An artists asks:
Signing your work
“Where do most people sign their work? On the front or back? Clearly and boldly or somehow embedded into the painting/drawing? I have been signing mine on the front but I sometimes wonder if it detracts from the painting… All opinions appreciated!”
We received some helpful responses from other artists on our forum:
This is very pertinent to me at the moment, just about to have my first exhibition. I’m not signing at all on the front. And I’m being a bit odd in not signing the back either. I wanted to use a Japanese hanko stamp, but was worried that the ink would show through from the back. So, I’m stamping and dating the back of the mount, and then putting my sticker (with all my contact details etc) on the back of the frame….
I don’t think I could leave a work unsigned, I find the signing part very therapeutic, once signed that’s it, no more fiddling! And I often place it in a very inconspicuous spot too! Be proud! 😆
But I suppose it would depend on the style of work, I can image that it could completely spoil a very delicate / simplistic piece.
There are those group shows which request no signatures on the front because the point of the show is to buy work you like regardless of whether or not you know the artist. Pretty nice idea.
I sign my paintings on the back. I find a signature on the front of my work is always a disruption.
When I see paintings with signatures on the front it usually overwhelms the painting and it is all I see, like a dark stain on the front of a white top.
I just saw a trailer for a video of Oil Sketches by Peter Brown where at the end he scratched his name in the thick oil paint with the end of the brush handle. It looked like it might be much more “embedded” and less intrusive.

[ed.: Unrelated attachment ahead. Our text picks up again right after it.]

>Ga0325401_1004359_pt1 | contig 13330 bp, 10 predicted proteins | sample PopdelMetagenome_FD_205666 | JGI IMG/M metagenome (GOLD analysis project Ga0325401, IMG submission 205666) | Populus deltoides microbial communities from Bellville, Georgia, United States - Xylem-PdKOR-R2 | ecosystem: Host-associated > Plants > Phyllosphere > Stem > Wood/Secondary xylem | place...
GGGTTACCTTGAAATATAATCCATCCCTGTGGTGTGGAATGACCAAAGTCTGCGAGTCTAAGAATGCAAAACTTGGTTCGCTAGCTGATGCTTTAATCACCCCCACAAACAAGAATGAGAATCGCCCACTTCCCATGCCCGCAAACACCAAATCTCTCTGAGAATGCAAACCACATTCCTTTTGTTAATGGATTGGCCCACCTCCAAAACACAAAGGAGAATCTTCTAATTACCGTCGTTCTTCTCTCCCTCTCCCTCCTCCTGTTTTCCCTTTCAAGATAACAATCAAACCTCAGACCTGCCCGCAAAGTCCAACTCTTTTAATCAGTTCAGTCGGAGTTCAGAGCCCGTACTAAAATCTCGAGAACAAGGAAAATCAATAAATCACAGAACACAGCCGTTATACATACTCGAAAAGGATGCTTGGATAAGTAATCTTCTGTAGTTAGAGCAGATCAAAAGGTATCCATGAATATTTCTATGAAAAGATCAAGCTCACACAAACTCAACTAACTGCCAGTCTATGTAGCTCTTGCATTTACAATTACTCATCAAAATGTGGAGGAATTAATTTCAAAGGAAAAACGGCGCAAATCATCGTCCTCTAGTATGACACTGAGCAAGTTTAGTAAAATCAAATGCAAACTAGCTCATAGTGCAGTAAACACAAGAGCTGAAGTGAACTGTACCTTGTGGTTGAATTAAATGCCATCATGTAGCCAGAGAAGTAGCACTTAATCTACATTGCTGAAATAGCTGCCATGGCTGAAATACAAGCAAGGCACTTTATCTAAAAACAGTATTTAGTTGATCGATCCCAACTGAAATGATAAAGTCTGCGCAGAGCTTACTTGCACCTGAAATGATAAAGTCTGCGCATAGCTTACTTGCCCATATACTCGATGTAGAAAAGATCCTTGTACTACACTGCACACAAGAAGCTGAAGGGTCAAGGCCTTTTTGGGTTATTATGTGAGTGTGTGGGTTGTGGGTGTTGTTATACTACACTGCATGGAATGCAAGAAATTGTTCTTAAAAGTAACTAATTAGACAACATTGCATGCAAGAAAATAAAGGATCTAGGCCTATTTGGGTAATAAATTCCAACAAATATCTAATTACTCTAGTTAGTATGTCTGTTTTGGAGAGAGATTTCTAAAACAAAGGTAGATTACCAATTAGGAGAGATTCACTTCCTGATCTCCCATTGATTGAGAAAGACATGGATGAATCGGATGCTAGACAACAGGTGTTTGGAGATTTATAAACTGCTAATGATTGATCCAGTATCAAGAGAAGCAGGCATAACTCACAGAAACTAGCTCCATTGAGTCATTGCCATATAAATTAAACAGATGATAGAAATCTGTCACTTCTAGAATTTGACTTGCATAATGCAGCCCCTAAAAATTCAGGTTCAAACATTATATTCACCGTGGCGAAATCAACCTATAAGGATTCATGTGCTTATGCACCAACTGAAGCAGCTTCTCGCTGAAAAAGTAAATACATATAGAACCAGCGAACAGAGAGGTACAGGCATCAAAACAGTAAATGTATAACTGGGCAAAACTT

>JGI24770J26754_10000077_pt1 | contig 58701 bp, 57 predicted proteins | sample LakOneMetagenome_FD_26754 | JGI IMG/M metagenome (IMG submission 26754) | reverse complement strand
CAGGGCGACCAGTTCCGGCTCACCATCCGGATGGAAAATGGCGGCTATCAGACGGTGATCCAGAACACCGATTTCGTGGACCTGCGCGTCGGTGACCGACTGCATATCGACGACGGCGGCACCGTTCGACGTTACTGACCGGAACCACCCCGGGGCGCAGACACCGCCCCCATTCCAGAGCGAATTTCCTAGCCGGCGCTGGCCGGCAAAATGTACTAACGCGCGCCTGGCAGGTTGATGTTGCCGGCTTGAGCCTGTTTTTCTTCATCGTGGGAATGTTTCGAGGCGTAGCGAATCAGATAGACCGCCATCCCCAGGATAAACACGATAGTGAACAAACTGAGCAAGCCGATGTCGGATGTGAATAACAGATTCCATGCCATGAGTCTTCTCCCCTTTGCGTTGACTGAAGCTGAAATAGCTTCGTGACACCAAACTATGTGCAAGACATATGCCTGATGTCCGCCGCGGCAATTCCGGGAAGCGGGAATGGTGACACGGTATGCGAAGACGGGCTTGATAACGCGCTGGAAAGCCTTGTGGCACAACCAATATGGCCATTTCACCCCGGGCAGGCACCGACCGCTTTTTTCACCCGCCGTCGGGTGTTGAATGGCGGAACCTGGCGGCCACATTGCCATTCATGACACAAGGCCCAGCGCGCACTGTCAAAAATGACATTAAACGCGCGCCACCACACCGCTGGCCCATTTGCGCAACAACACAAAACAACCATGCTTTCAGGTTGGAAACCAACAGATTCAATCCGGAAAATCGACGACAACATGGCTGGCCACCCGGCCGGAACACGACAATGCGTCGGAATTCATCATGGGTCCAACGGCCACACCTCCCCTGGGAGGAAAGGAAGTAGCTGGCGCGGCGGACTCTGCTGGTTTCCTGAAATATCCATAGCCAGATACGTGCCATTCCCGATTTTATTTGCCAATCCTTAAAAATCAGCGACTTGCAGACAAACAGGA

An artist friend of mine has created a small mark, which she uses instead of a signature. It’s quite fun trying to spot it in the picture and it’s not intrusive.
I always sign on the front but, as an animal portrait artist, I keep it very light and low key so as not to detract from the subject. Buyers do tend to look to see if it’s signed – and, hey, it’s your blood, sweat and tears that have gone into it, so be proud and sign it!!!!
I personally sign on the front [almost hidden] AND the back. I do this for one very important reason, and that being, to protect my work. It is an unfortunate fact but, there are people out there who do not think twice about removing/disguising an artist’s signature and re-signing as their own work! I actually know of two occasions where this has happened!
So, to #tamsinhaggis, unless you have some other way of recording/copywriting your work, you are leaving yourself open to dishonest people…. what about ‘hiding’ your signature somewhere within your actual work?
I sign my paintings at the bottom right of the painting, sometimes with the name of the painting, usually with a 4B pencil. I always leave space at the bottom of a painting for my signature. On the back of the painting I sign my name, the title of the painting, date, type of paper used and the brand of colors. I also keep a database of this information for my own future reference because it’s not always easy to remember these details after framing. Concerning online security… there are several digital watermarking companies that sell subscriptions, but it’s quite easy to make a semi-transparent copyright image to add to the painting if it is displayed online (and saved as a separate file) that doesn’t detract from the painting but allows online viewers to know that it’s your work.
I have had the same dilemma myself where the signature could detract from the subject, and after many deliberations over many pictures I have the solution, I now wright my signature in the picture one tone different in an unobtrusive place i.e. lamp black on black gesso is my favorite as it is hardly detectable in the picture but will come out in a photo
then I can sign it still if I need to
I was just delivering work to an exhibition and saw another artist delivering his work – deep edge canvases. He had signed them all on the side since they wouldn’t be framed. It looked really good.
I did it a few times a long time ago but now often paint on standard depth canvases that need framing.
I sign paintings on canvas on the back.
But work on paper I sign on the front in the border.
This was originally published on our art supplies forum.